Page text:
David Blake discusses The Factory, artistic ambition and the city's growing cultural clout with Manchester International Festival's creative director
It’s October and we’re sat, a couple of hundred of us, on bleacher seats inside the vast (and, some say, haunted) Mayfield depot, watching performers slowly wheel seven pillars between the steel columns of this damp and cavernous space.
The wheeling goes on a little longer than it should. I guess that the German director and composer, Heiner Goebbels, is trying to say something clever about T.E. Lawrence’s Seven Pillars of Wisdom, but I’m not smart enough to work out what. I’m not the only one struggling. Where are the camels?
There’s a real appetite here to have the world’s best artists make really adventurous work
This is the beginning (or is it? It isn’t clear when the performance began) of Everything that happened and would happen; a mysterious, meditative and sometimes baffling exploration of the last 100 or so years of European history through dance, improvised music, news clips, synths, ribbons, light beams and really long bits of tubing.
Unfortunately (well, depends on your cultural stamina) an urgent call cuts this almost three-hour epic short for me. Though the next day a colleague tells me that, at the close, they were taken onto the roof of the depot. “It’s a good job we didn’t go up halfway through,” she says, “or I might have been tempted to jump off.”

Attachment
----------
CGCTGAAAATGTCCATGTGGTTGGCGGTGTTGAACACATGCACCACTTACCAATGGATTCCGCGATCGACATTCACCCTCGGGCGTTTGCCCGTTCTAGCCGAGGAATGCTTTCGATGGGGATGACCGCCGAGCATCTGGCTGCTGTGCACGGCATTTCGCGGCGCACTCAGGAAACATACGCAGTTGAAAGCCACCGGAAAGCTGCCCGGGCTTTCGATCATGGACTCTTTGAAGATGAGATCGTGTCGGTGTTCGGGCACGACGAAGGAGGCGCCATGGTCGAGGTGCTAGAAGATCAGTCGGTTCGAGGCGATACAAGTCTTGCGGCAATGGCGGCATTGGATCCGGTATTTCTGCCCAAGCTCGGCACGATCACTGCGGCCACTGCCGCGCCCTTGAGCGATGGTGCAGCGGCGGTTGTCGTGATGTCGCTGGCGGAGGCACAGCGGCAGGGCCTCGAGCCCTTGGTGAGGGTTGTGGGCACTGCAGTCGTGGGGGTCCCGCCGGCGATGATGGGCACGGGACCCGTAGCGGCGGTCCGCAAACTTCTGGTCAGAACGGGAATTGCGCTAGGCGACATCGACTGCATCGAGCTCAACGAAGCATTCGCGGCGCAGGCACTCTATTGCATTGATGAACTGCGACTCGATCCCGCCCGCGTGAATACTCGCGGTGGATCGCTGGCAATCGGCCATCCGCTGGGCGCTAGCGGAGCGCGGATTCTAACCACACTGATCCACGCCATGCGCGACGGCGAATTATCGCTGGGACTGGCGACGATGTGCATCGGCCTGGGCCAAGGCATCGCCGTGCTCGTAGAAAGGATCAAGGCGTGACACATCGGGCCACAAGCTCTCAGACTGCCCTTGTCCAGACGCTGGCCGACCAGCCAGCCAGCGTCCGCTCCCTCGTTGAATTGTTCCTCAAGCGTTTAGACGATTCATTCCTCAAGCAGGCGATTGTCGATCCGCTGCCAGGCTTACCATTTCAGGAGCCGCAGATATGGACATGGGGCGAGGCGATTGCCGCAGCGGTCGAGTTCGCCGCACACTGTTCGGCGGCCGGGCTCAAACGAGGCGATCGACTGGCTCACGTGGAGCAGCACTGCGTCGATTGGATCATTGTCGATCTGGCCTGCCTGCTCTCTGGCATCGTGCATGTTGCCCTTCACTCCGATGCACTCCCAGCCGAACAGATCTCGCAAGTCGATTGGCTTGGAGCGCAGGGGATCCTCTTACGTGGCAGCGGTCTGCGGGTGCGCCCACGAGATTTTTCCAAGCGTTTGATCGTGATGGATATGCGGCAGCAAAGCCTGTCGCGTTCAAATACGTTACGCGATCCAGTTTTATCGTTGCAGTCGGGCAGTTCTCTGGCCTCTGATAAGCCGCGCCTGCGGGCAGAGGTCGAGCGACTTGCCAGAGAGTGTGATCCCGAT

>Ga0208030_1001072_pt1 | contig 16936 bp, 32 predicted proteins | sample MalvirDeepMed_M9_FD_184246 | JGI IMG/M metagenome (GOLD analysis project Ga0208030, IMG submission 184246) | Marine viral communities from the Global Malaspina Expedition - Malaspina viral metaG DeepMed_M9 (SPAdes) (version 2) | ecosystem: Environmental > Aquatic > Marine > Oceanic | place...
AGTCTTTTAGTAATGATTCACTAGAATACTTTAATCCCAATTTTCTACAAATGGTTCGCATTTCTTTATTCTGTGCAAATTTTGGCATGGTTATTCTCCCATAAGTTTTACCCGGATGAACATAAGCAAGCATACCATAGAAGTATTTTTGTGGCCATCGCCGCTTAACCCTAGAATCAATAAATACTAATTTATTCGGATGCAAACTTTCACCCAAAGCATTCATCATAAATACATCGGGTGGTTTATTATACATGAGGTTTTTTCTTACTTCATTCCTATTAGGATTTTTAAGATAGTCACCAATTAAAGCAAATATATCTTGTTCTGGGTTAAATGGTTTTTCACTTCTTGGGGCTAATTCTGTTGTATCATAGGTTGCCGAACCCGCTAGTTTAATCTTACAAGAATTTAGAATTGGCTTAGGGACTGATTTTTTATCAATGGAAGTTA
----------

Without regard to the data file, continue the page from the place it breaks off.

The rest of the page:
The performance, commissioned by 14-18 NOW and presented by ArtAngel and the Manchester International Festival (MIF) divided opinion. Richard Morrison from The Times called it “truly thought provoking”, while The Guardian’s Andrew Clements said it was “hermetic and unconvincing”.
Whatever the reviews, no one can knock the scale and delivery of the performance. The ambition? To give an early idea of what to expect from The Factory, the new £78m… £110m… now £130m arts centre - dubbed the ‘Guggenheim of the North’ - going up at Old Granada Studios (it’s already well behind the schedule, but workers recently broke ground).
This mammoth cultural project is the reason I’m here at Festival HQ, in Blackfriars House, just off Deansgate, to meet creative director Mark Ball.
When the building does eventually complete (current estimates reckon 2021-22), it is MIF who will manage the programme – from commissioning international artists to supporting local theatre groups – and it is Ball who will get the ball rolling, so to speak.